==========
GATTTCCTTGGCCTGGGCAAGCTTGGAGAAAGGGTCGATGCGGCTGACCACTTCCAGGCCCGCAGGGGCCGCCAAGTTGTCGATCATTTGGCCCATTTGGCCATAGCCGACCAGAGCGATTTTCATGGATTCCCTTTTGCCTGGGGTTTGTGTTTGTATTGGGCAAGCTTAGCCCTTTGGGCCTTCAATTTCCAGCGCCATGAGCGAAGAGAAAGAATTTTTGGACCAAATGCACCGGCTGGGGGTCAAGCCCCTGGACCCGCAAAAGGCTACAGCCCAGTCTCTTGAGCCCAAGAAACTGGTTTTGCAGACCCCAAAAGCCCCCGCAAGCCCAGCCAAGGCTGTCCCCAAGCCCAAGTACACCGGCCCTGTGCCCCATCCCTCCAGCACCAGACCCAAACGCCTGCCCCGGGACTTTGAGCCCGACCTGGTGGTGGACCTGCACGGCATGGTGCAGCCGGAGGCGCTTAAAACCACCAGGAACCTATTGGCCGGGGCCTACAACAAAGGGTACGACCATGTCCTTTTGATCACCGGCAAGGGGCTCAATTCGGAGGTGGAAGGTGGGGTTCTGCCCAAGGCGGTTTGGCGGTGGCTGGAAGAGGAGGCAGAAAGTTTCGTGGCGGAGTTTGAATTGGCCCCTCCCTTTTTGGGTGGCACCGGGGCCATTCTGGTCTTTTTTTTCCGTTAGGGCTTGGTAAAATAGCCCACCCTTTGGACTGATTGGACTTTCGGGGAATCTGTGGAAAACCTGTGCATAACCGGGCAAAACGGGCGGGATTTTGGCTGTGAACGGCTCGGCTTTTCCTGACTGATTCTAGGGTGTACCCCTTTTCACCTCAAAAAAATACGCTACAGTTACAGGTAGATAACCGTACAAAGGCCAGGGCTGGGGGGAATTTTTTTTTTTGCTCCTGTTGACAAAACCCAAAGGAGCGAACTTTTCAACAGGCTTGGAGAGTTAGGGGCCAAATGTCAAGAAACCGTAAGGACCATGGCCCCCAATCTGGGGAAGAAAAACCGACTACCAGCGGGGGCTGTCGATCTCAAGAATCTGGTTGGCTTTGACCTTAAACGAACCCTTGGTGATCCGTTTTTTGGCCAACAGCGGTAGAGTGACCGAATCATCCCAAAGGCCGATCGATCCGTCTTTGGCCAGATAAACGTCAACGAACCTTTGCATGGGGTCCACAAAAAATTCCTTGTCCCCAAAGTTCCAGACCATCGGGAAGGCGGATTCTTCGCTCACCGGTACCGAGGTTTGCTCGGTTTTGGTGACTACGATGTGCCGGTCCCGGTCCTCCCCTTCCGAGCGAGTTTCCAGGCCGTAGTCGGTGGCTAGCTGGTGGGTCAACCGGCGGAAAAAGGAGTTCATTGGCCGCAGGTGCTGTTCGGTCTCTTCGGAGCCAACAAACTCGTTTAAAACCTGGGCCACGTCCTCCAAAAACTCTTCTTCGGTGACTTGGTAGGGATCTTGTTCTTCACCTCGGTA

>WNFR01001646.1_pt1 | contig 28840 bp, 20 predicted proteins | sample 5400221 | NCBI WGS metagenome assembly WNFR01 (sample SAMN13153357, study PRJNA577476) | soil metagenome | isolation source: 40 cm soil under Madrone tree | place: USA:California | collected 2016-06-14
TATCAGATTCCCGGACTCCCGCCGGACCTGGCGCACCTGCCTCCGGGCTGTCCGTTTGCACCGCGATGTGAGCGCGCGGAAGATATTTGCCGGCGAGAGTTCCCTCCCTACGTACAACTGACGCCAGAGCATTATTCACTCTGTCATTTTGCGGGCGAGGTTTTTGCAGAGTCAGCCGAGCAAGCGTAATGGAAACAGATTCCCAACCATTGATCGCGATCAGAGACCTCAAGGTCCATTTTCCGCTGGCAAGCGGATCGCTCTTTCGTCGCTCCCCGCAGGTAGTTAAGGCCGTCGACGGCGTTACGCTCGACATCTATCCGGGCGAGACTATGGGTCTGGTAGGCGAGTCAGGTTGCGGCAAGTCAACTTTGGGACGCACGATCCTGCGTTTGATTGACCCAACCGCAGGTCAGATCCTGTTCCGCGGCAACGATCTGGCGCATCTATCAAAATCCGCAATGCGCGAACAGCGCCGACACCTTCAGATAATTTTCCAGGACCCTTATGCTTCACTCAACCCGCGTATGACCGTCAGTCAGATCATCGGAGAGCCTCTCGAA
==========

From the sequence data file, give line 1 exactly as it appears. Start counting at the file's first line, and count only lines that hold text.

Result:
GATTTCCTTGGCCTGGGCAAGCTTGGAGAAAGGGTCGATGCGGCTGACCACTTCCAGGCCCGCAGGGGCCGCCAAGTTGTCGATCATTTGGCCCATTTGGCCATAGCCGACCAGAGCGATTTTCATGGATTCCCTTTTGCCTGGGGTTTGTGTTTGTATTGGGCAAGCTTAGCCCTTTGGGCCTTCAATTTCCAGCGCCATGAGCGAAGAGAAAGAATTTTTGGACCAAATGCACCGGCTGGGGGTCAAGCCCCTGGACCCGCAAAAGGCTACAGCCCAGTCTCTTGAGCCCAAGAAACTGGTTTTGCAGACCCCAAAAGCCCCCGCAAGCCCAGCCAAGGCTGTCCCCAAGCCCAAGTACACCGGCCCTGTGCCCCATCCCTCCAGCACCAGACCCAAACGCCTGCCCCGGGACTTTGAGCCCGACCTGGTGGTGGACCTGCACGGCATGGTGCAGCCGGAGGCGCTTAAAACCACCAGGAACCTATTGGCCGGGGCCTACAACAAAGGGTACGACCATGTCCTTTTGATCACCGGCAAGGGGCTCAATTCGGAGGTGGAAGGTGGGGTTCTGCCCAAGGCGGTTTGGCGGTGGCTGGAAGAGGAGGCAGAAAGTTTCGTGGCGGAGTTTGAATTGGCCCCTCCCTTTTTGGGTGGCACCGGGGCCATTCTGGTCTTTTTTTTCCGTTAGGGCTTGGTAAAATAGCCCACCCTTTGGACTGATTGGACTTTCGGGGAATCTGTGGAAAACCTGTGCATAACCGGGCAAAACGGGCGGGATTTTGGCTGTGAACGGCTCGGCTTTTCCTGACTGATTCTAGGGTGTACCCCTTTTCACCTCAAAAAAATACGCTACAGTTACAGGTAGATAACCGTACAAAGGCCAGGGCTGGGGGGAATTTTTTTTTTTGCTCCTGTTGACAAAACCCAAAGGAGCGAACTTTTCAACAGGCTTGGAGAGTTAGGGGCCAAATGTCAAGAAACCGTAAGGACCATGGCCCCCAATCTGGGGAAGAAAAACCGACTACCAGCGGGGGCTGTCGATCTCAAGAATCTGGTTGGCTTTGACCTTAAACGAACCCTTGGTGATCCGTTTTTTGGCCAACAGCGGTAGAGTGACCGAATCATCCCAAAGGCCGATCGATCCGTCTTTGGCCAGATAAACGTCAACGAACCTTTGCATGGGGTCCACAAAAAATTCCTTGTCCCCAAAGTTCCAGACCATCGGGAAGGCGGATTCTTCGCTCACCGGTACCGAGGTTTGCTCGGTTTTGGTGACTACGATGTGCCGGTCCCGGTCCTCCCCTTCCGAGCGAGTTTCCAGGCCGTAGTCGGTGGCTAGCTGGTGGGTCAACCGGCGGAAAAAGGAGTTCATTGGCCGCAGGTGCTGTTCGGTCTCTTCGGAGCCAACAAACTCGTTTAAAACCTGGGCCACGTCCTCCAAAAACTCTTCTTCGGTGACTTGGTAGGGATCTTGTTCTTCACCTCGGTA